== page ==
While images of hurricanes and wildfire destruction have been in recent news coverage, homeowners, renters and business owners can ill afford to ignore other catastrophes that can wreak havoc.
Cities have faced challenges planning for disaster responses, especially extreme weather events. The spotlight has been on the importance of remediation, repair and recovery in the aftermath.
Catastrophic response and recovery are forward-looking and possess a strategic focus on the restoration of infrastructure, housing and the economy of a community. Remember the torrential rainstorm in October that knocked out power across the city, impacting businesses. And consider the wicked windstorms that caused damage to trees, roofing and backyards.
With our city continuing to grow, we must consider the effect of a major lightning or dust storm that knocks out power and other utilities citywide.
Imagine your home without A/C for an extended period when it’s 110 degrees. What would you do? Where would you go? This could be especially critical for older citizens.
Recent weather events in Florida and along the East Coast remind us every community needs to invest in preparing for the next emergency or disaster. Evidence has shown there is a direct correlation between the level of preparedness and the level of resiliency in a community. Specifically, the more prepared communities are, the greater their ability is to respond to and recover from a disaster.
However, the most resilient communities go beyond simply developing a response plan that “checks the box” and supports it with periodic training and scenario-based exercises.
We are fortunate in Maricopa to have a Community Emergency Response Team that works with city organizations and utility companies and focuses on reducing the city’s vulnerability to disasters. They are creating plans for protection, preparedness, response and recovery.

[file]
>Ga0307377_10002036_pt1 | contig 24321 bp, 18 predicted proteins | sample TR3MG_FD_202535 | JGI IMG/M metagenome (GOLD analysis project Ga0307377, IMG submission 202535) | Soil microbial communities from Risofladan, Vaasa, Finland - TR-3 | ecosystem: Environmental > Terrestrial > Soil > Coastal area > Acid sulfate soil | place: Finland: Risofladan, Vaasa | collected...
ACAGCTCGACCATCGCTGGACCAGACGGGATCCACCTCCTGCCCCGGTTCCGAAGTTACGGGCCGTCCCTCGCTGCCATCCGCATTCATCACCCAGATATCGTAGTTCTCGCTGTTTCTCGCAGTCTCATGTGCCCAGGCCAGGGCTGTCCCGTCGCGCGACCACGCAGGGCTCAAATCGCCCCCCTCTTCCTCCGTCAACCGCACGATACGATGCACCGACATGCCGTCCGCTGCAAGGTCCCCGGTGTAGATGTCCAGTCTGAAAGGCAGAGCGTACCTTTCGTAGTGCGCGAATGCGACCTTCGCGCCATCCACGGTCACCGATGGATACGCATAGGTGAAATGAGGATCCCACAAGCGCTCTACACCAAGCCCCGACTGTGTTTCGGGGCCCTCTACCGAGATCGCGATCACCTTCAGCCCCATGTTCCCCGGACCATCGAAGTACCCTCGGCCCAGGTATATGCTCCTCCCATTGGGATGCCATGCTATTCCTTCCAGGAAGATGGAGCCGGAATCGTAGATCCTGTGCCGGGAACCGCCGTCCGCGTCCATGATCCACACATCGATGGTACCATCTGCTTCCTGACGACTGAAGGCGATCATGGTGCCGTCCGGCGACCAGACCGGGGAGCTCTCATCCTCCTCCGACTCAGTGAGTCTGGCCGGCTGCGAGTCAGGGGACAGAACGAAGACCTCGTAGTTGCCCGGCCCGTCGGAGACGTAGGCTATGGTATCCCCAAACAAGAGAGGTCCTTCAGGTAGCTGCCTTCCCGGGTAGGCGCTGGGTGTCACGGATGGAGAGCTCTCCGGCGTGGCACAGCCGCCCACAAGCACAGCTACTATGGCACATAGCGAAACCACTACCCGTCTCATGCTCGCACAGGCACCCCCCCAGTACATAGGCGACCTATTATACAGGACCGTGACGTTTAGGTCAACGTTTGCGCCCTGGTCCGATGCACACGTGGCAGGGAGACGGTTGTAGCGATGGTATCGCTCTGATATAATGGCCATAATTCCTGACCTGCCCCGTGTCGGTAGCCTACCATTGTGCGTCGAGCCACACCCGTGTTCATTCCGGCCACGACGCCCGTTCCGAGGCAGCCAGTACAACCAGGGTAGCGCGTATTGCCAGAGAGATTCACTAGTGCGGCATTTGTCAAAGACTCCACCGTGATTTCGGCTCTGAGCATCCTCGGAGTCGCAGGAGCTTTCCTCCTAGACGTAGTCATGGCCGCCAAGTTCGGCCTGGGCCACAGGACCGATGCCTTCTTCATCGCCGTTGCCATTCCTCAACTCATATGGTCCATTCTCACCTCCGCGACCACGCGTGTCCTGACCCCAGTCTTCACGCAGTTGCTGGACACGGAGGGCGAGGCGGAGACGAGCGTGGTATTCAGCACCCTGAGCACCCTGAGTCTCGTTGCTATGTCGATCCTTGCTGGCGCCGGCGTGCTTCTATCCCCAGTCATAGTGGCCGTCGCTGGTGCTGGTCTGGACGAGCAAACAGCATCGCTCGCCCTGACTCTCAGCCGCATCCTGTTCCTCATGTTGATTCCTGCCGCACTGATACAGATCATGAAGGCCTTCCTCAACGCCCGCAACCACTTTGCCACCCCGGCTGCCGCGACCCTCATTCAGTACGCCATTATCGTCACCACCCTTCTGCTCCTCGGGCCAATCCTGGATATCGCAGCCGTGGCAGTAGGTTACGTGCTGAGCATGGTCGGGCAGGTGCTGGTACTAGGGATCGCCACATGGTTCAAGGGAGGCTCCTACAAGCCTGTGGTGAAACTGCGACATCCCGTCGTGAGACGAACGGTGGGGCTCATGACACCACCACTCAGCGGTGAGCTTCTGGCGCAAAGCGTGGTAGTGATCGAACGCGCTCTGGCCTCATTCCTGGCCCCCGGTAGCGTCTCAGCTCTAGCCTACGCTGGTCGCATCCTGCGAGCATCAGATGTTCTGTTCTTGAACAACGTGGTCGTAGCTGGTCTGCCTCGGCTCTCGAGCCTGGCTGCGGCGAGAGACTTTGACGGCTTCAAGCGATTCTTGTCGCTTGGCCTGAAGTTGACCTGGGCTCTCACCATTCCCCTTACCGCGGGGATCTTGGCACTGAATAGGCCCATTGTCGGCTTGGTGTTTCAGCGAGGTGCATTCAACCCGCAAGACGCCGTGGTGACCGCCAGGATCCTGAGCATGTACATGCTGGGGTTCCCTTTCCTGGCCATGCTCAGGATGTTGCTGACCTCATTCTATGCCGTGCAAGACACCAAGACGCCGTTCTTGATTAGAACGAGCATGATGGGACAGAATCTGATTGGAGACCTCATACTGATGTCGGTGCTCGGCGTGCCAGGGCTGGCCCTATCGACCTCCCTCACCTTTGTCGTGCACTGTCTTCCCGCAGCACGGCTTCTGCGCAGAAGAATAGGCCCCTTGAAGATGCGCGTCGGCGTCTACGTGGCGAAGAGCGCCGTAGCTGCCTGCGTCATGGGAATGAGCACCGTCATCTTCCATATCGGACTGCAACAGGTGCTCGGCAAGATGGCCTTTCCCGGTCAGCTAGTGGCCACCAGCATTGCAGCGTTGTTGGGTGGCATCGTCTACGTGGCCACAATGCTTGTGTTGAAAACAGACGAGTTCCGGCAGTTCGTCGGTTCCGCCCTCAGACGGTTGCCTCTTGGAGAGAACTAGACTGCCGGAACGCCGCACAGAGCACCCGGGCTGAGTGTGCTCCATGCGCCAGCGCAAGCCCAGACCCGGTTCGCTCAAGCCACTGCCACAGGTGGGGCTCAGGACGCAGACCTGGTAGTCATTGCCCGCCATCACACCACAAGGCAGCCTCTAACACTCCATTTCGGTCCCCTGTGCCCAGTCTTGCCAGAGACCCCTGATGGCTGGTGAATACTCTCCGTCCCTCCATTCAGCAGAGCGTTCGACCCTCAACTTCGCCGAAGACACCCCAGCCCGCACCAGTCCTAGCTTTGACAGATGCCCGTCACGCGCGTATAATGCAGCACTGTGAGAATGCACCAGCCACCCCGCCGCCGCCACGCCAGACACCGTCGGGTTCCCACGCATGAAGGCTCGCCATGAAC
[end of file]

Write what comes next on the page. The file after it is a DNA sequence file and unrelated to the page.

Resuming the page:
As an example, if a major summer storm knocks out power across the city, where can people go to escape the heat? How will those who are incapacitated be transported to appropriate shelters? What resources are available for those who choose to shelter at home?
According to FEMA, it makes sense, especially for older Americans, to prepare now. They recommend having a kit with three days of emergency supplies, including medications, and emergency documents like family and medical records.
This kit should include hearing-aid batteries, wheelchair batteries and oxygen.
FEMA also recommends a plan for what you will do in an emergency, such as who to call, and what everyone in the family should do, depending on the circumstances.
Be informed. Watch TV or listen to the radio for emergency instructions.
In Maricopa, during an emergency contact City Hall by calling 311 for assistance. For additional information, go to Ready.gov or call 1-800-BE-READY. In the meantime, be well and stay safe.
Al Brandenburg is a member of Maricopa Community Advocates.